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How to keep the FCA happy on outsourcing arrangements

While advice firms can outsource activities, they cannot outsource their responsibilities

Advice firms are busier than ever, leading an increasing amount to turn to third parties to undertake activities that would have once been dealt with in-house.

Outsourcing can provide a solution for those under pressure to deliver on long-term objectives, while juggling the day to day demands of managing a business and striving to operate more efficiently.

One key area it can help with is compliance. Many advice firms have a small number of staff focused on this aspect of the business. But these individuals are often spread thinly, leaving knowledge and resources stretched.

An external third party can work with the advice firm to enhance its existing processes and controls. By securing access to an additional pool of dedicated resources, firms can obtain the support they need to deliver the right outcomes for clients.

FCA concerns

All sounds good so far. But outsourcing is also an area where the FCA has highlighted its concerns, most recently in its 2018/19 Business Plan published last month.

In this instance, the warning was primarily in relation to IT (not surprising given the huge sensitivity around holding and using client data) but the issues extend to other areas of outsourcing too.

How to keep your discretionary advice arm watertight

The most important thing to remember is that, as the regulated entity, it is the advice firm which is ultimately responsible. While you can outsource your activities, you cannot outsource your responsibilities. So, due diligence is key.

When taking into consideration the level and type of support, all parties should be mindful of the FCA’s handbook, specifically SYSC 8.1: general outsourcing requirements.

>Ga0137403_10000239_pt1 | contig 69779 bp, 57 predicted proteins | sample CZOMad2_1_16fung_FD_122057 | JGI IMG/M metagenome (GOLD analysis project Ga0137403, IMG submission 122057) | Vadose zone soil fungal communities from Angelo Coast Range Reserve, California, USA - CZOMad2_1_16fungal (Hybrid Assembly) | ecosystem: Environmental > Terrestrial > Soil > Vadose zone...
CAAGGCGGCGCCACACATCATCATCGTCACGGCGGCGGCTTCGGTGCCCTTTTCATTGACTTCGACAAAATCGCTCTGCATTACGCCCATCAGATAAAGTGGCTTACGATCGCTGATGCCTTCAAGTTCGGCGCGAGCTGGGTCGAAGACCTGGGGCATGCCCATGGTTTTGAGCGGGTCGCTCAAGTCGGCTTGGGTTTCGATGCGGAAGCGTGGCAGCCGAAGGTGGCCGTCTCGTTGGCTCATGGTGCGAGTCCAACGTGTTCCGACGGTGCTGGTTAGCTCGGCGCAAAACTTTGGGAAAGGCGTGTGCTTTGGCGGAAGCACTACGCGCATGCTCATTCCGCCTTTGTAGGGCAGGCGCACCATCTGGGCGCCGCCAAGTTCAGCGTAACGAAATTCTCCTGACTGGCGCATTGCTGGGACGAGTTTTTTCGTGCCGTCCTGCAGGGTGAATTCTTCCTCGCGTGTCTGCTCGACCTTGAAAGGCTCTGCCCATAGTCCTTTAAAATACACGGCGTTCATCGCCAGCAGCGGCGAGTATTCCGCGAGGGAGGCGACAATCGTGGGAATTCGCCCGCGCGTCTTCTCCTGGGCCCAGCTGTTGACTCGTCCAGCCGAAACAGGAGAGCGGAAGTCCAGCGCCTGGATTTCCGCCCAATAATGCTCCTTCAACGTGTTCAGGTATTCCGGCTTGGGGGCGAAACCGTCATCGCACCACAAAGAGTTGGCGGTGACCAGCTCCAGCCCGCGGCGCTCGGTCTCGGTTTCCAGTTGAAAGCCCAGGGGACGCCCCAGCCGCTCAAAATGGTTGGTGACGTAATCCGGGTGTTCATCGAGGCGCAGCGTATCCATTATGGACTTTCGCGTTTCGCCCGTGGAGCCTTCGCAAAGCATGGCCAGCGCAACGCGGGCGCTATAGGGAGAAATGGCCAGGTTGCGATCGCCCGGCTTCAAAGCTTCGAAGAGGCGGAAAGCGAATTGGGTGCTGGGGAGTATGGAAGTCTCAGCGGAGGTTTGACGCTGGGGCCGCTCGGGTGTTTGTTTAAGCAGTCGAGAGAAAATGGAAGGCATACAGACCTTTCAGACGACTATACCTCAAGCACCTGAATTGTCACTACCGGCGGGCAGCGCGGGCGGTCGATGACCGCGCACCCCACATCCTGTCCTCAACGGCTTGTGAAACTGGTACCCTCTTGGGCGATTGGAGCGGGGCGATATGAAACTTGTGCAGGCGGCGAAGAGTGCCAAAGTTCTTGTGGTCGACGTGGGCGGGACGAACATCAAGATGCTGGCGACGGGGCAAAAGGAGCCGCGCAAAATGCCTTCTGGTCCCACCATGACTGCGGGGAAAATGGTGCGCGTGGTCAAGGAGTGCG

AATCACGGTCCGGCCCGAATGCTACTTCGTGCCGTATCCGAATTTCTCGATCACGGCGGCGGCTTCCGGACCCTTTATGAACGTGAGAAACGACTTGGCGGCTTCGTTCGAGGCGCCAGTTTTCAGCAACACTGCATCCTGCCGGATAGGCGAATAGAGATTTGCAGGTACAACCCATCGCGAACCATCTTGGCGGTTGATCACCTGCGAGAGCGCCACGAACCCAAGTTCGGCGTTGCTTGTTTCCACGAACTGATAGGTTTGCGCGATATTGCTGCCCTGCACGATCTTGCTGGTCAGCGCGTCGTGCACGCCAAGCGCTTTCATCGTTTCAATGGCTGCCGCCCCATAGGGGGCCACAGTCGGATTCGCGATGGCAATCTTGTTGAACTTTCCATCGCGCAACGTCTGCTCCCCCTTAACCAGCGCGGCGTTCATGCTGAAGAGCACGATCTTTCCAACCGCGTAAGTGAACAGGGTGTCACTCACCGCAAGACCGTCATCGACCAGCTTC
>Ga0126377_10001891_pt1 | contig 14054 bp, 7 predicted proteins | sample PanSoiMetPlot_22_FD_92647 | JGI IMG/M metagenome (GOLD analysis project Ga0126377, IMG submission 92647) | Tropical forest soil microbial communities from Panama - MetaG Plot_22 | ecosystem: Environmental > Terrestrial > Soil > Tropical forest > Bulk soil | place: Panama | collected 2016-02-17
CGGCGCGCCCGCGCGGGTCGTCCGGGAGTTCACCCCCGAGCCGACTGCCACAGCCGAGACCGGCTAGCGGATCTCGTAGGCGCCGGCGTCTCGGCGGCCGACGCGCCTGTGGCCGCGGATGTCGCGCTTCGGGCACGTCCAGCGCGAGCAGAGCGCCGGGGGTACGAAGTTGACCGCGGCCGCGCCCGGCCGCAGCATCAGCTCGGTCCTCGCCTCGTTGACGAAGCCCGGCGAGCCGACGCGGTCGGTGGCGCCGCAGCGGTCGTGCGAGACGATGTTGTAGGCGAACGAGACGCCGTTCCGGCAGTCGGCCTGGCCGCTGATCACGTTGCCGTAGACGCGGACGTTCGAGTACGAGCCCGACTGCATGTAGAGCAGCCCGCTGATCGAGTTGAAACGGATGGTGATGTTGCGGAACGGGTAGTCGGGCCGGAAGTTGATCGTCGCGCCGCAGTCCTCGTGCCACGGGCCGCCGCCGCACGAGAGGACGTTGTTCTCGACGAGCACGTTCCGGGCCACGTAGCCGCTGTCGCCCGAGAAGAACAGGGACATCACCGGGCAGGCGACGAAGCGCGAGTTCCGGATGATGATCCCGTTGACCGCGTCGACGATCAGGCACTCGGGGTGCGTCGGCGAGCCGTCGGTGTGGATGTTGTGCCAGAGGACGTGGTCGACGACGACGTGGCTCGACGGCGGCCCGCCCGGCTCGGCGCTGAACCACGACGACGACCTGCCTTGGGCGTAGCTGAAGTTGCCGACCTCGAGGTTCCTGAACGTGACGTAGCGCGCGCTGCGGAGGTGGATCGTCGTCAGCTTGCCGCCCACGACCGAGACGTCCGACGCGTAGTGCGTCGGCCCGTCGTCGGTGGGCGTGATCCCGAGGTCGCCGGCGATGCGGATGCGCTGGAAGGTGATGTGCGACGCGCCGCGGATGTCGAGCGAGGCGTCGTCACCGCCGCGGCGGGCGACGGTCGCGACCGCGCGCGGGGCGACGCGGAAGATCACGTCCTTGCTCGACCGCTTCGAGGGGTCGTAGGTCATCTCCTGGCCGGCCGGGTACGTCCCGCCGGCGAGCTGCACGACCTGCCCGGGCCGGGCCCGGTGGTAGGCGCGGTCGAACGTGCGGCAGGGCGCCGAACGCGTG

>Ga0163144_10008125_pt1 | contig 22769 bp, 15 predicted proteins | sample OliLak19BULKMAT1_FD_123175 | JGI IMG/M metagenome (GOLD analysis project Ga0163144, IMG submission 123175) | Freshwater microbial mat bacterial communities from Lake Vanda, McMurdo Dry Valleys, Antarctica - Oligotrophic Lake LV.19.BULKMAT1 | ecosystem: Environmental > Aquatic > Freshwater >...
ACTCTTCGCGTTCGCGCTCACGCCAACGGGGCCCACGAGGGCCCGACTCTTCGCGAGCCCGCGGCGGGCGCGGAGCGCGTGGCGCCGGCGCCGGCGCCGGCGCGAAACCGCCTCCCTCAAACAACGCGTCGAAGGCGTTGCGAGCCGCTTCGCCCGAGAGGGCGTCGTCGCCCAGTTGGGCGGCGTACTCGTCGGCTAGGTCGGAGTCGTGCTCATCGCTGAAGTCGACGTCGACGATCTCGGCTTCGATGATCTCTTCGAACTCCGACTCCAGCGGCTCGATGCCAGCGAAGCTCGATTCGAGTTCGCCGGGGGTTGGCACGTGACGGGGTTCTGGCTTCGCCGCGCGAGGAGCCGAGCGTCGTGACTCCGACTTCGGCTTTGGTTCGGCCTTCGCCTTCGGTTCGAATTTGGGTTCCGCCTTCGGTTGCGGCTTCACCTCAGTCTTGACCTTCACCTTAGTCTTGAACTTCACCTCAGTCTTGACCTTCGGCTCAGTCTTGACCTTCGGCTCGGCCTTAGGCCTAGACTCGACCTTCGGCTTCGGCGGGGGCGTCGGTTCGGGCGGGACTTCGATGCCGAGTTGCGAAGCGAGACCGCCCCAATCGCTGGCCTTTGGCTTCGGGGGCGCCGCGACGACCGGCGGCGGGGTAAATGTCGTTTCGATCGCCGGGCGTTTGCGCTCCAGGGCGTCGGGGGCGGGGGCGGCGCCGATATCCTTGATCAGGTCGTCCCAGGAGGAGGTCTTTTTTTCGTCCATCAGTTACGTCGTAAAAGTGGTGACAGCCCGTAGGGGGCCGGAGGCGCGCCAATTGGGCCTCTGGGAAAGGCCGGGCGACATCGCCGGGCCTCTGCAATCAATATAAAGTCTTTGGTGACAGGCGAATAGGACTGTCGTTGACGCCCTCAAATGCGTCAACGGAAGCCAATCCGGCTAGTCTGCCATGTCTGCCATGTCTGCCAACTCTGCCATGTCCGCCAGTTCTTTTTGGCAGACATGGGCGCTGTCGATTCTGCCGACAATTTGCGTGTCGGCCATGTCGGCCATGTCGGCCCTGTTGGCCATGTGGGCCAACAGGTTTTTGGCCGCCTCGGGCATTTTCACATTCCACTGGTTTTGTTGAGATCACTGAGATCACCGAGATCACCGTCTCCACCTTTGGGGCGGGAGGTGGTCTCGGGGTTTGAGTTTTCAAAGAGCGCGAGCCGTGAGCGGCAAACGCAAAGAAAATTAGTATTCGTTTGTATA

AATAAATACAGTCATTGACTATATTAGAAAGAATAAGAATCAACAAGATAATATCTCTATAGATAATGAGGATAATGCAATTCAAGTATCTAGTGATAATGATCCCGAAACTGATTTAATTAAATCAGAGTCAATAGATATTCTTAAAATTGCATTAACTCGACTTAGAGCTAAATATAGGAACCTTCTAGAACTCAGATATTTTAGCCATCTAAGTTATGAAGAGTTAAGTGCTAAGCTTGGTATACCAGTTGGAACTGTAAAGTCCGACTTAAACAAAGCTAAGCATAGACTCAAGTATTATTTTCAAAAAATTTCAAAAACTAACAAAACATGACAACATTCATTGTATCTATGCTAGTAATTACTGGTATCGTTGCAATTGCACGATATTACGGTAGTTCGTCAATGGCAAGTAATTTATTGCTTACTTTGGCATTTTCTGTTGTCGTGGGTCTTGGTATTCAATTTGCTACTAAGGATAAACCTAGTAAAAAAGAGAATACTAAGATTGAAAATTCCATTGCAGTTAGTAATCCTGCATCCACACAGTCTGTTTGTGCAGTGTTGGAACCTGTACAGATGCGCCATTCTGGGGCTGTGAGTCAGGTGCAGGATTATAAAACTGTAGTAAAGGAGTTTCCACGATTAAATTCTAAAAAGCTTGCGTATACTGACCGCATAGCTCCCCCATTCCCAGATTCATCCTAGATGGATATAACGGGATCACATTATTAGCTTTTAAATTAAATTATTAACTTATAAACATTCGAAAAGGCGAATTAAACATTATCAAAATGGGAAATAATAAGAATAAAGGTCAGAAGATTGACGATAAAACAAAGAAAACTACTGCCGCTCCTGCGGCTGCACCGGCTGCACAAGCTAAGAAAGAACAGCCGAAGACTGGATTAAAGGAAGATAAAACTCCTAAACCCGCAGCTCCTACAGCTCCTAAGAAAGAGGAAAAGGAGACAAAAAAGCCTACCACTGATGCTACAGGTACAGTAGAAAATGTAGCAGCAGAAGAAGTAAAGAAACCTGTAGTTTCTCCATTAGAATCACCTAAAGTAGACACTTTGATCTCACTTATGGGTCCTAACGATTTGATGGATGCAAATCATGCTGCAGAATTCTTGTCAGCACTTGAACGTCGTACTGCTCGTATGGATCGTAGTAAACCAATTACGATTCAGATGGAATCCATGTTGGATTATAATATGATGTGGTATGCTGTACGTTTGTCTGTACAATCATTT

Any contract should be classified as material outsourcing. To support the advice firm’s oversight needs, the outsourced company should include details of the management information that will be provided, together with confirmation of the accompanying service level agreements.

It is crucial both parties build a mutual understanding around the advice firm’s business needs and objectives as soon as possible. An initial fact-finding meeting will help. This should involve looking at how the business is structured, how the teams operate and what activities are undertaken.

Following these discussions, a formal plan of action can be created based on areas of highest priority.

Extra homework

A robust due diligence process will ensure the outsourcing partner has the requisite scale and expertise, along with the flexibility to tailor its support to the advice firm’s specific requirements.

Gregg McClymont: Three reasons why regulation has increased

Examining its existing client base and requesting references can be a useful way of establishing its credentials and ability to deal with certain demands.

Advisers may want to look for an outsourcing partner with a big team or they might want something a bit smaller. Either way, ensure it holds the appropriate industry qualifications, covering a broad range of subjects and specialist areas, and that it can evidence it is up to speed on the latest regulatory developments.

These are just some of the points to consider but the key thing to remember is that, providing they do their homework and follow a robust process, advice firms will reap the many benefits of finding a perfect outsourced match.

Linda Preston-Todd is head of bespoke solutions at Bankhall

What to think about when engaging third parties:

  • Is the basis of the arrangement clearly defined within the service level agreement?
  • Has the management information required from a third party been defined and agreed?
  • What onsite monitoring activity will be conducted?
  • What monitoring activity will be conducted by the outsourcer?
  • Does the third-party firm have the right culture? Does it align with yours?
  • Where the third party is dealing with clients, are appropriate controls in place?
  • Does the third party take its data protection responsibilities seriously?
  • What disaster recovery arrangements are in place?
  • Is there a clear exit strategy for if/when the relationship comes to an end?

 Simon Collins is managing director, regulatory, at Eversheds Consulting



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There is one comment at the moment, we would love to hear your opinion too.

  1. That’s not difficult to do. Don’t outsource – just refer. The difference is that with the former there is a pecuniary element with a referral there is not, nor is there any grey area as to who has responsibility or ‘owns’ the client.

    If you can’t do investments – stay out. Let someone else do it and don’t stick your fingers in the pie.

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